News & Resources
News & Resources
Like Your Life Depends on It
It’s a fact: how much a student cares about a piece she is learning makes a gigantic difference to her learning experience. It makes a gigantic difference to how she feels about her ensemble and what they are trying to do together; it makes the crucial difference to the way she feels about herself as a musician. In the first hour I observed El Sistema in Venezuela, the thought shot through my head: “These kids are playing like their lives depend on this music. Because they do.” Sistema programs outside Latin America don’t have the same cultural context or program history that readily delivers such a fierce level of commitment, but they must aspire toward such commitment even if it is challenging—the musicians’ passion is the beating heart of Sistema. It takes that kind of motivation to achieve the social goals of El Sistema.
The crucial question becomes: “How do programs with less conducive cultural contexts nurture that kind of passion in their young players?” Of the many things Sistema programs focus on, this question has been far too secondary among their priorities. Frankly, many students are bored by the music they are playing; I see it everywhere I go outside Latin America. And most are compliant about their music—willing to do what is asked of them, and, we hope, often enjoying it. But compliance is the opposite of intrinsic motivation; so is boredom. When music becomes required material students must learn, Sistema becomes school. The only way we can achieve our social goals is if we can tap the innate passion in our young musicians and help it find its flow through musical self-expression. This mindset will not work: “Our programs play music, and then we must also nurture ways to activate student voice, to help their social development.” The music must BE the student voice.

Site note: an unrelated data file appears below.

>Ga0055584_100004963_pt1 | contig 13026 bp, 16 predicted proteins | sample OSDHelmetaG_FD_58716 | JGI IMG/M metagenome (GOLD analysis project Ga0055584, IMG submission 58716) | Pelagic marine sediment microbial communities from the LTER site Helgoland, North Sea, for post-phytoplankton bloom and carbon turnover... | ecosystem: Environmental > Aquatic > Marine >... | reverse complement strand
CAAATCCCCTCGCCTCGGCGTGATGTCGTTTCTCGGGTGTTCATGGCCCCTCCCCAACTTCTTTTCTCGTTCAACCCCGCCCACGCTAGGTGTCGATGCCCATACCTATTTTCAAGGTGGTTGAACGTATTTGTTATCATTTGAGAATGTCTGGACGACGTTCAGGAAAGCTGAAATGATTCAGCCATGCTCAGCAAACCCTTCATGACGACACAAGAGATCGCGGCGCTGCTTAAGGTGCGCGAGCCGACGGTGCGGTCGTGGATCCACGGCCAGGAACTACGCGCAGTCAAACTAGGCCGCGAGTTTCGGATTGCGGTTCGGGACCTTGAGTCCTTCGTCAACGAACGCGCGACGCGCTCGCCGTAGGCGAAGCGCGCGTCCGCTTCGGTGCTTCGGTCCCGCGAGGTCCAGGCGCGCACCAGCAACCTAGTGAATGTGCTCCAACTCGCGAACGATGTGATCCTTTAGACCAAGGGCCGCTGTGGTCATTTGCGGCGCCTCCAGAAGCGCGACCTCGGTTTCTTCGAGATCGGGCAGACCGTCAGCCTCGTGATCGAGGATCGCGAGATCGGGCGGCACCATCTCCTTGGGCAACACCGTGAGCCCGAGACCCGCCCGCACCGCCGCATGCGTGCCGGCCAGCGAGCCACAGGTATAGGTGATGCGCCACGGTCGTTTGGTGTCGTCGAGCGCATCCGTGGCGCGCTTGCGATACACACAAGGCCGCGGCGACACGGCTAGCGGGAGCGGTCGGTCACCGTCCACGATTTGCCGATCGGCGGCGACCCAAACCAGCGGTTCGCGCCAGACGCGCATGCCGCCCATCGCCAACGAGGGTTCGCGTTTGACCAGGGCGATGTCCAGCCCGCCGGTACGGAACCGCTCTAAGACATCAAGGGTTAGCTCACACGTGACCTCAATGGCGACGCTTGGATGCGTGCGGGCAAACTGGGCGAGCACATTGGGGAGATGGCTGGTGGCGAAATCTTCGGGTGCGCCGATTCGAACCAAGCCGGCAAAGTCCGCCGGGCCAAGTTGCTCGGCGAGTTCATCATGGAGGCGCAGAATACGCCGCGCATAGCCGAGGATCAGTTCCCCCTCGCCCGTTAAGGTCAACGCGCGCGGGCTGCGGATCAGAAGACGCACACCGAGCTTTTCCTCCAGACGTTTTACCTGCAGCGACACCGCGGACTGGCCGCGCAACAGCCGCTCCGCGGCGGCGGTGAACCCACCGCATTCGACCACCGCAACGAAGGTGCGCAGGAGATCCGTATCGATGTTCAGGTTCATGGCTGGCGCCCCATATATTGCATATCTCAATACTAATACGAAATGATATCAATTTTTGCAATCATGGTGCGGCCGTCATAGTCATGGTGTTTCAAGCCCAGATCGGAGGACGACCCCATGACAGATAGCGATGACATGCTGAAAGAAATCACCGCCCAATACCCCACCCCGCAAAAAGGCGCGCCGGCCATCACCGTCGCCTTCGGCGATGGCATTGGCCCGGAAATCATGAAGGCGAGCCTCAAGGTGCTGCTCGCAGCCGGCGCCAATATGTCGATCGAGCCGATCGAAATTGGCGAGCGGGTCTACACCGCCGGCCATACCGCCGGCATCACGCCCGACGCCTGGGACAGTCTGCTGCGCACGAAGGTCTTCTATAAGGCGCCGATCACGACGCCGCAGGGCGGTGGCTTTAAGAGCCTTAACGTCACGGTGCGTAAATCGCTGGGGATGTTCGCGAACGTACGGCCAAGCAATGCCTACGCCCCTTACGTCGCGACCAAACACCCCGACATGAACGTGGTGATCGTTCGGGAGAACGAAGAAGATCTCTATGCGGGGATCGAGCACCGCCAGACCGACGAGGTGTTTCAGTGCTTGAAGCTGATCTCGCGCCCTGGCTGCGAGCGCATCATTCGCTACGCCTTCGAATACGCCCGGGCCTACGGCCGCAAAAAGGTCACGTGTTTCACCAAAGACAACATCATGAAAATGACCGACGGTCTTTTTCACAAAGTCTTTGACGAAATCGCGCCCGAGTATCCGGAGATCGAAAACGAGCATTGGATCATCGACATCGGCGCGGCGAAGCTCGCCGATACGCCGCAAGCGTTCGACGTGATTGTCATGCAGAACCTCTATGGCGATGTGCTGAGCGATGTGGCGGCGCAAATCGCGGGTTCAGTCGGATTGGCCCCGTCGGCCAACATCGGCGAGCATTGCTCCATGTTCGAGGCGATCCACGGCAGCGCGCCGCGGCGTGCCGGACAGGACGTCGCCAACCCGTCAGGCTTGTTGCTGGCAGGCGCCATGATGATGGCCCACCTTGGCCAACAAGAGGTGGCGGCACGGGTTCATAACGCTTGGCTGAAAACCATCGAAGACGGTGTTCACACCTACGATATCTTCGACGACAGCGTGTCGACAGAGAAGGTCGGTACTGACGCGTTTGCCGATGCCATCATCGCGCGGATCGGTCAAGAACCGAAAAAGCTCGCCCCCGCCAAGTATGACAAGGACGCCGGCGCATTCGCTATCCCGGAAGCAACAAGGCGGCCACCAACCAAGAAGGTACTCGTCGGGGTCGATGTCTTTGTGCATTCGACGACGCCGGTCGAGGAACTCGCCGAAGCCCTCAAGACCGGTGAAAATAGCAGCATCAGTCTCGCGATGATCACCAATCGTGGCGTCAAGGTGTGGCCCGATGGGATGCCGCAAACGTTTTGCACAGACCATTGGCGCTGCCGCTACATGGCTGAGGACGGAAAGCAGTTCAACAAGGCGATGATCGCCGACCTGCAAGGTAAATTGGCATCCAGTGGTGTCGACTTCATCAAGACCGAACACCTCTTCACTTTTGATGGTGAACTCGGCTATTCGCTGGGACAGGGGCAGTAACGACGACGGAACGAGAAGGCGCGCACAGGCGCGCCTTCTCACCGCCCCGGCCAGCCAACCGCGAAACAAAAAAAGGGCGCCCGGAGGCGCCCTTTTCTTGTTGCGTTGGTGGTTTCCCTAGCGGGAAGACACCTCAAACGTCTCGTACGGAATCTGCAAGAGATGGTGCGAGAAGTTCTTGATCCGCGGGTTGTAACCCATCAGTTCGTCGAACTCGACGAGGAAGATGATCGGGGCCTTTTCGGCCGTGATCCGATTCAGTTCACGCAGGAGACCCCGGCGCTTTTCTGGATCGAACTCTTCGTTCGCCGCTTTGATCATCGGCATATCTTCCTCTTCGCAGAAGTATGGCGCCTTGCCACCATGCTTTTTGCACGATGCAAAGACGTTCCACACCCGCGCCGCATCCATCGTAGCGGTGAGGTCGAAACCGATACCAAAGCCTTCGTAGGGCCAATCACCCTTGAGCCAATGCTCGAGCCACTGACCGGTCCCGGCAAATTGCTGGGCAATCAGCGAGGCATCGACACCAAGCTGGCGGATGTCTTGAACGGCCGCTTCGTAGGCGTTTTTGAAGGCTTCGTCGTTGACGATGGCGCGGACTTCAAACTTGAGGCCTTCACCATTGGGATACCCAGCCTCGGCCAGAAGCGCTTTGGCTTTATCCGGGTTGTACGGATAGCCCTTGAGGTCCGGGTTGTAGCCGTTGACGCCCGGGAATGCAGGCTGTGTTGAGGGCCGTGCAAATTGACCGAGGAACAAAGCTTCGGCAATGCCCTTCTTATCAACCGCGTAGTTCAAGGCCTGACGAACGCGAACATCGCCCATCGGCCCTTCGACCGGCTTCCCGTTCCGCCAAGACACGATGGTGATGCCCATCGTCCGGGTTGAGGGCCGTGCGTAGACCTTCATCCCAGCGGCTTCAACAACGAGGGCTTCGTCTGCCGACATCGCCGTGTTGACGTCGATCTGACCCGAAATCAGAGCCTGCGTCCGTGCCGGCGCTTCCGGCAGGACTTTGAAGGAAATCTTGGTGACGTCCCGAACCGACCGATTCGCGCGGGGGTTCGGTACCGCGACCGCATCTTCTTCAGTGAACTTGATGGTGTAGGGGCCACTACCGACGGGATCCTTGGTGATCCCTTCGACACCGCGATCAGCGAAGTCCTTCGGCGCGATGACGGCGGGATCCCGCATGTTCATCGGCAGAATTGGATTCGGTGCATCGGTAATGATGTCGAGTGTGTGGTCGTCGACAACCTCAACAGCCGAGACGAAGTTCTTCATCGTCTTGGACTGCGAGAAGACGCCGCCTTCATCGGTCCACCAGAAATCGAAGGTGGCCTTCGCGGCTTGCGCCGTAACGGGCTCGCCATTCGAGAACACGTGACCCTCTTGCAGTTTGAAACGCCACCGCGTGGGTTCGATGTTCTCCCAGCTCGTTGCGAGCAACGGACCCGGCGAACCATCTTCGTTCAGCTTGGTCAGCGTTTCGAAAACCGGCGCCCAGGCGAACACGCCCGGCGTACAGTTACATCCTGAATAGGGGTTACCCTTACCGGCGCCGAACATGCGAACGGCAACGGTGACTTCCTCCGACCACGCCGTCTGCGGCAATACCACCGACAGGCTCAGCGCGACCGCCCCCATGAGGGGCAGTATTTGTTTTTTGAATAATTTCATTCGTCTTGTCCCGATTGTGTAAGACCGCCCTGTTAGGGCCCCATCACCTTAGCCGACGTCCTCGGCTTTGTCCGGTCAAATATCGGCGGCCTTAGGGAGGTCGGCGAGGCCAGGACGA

Let me offer two suggestions for processes that help us select music that matters for students. First, make exploratory discussion of repertoire an ongoing practice with students. Don’t make assumptions about their aesthetic passions and tastes; listen to them, and investigate together. Don’t assume they will have immediately valuable ideas; don’t expect instant guidance from them—these are complex questions with multiple aspects and real stakes, and they haven’t been invited to think about these questions before. Design a process, not a single conversation, for considering repertoire. Bring families into the discussions, too; the music has to matter to the community. Help these partners, young and older, discover what they find aesthetically rich, extending beyond (but not excluding) what they consume in the commercial musical diet. As I have often said, “Sistema is not a program or a pedagogy, it is an inquiry.”
Second, invest in “teaching artist” activities with the repertoire you choose. Teaching artists with a background in aesthetic education know how to explore pieces of music with participants young and older in ways that help them discover meaningful personal connections to the music. Take some time to investigate key pieces of repertoire in these ways, so that your young artists pour themselves into the piece and find their beautiful, powerful voices in their playing. Finding personal ownership of a piece of music doesn’t happen by magic—clearly it doesn’t; I see bored young players everywhere I go. But it can happen if we prioritize it, and inquire into authentic connections. And we have to do this, if we are going to achieve our highest goals.
Author: Eric Booth, Publisher, The World Ensemble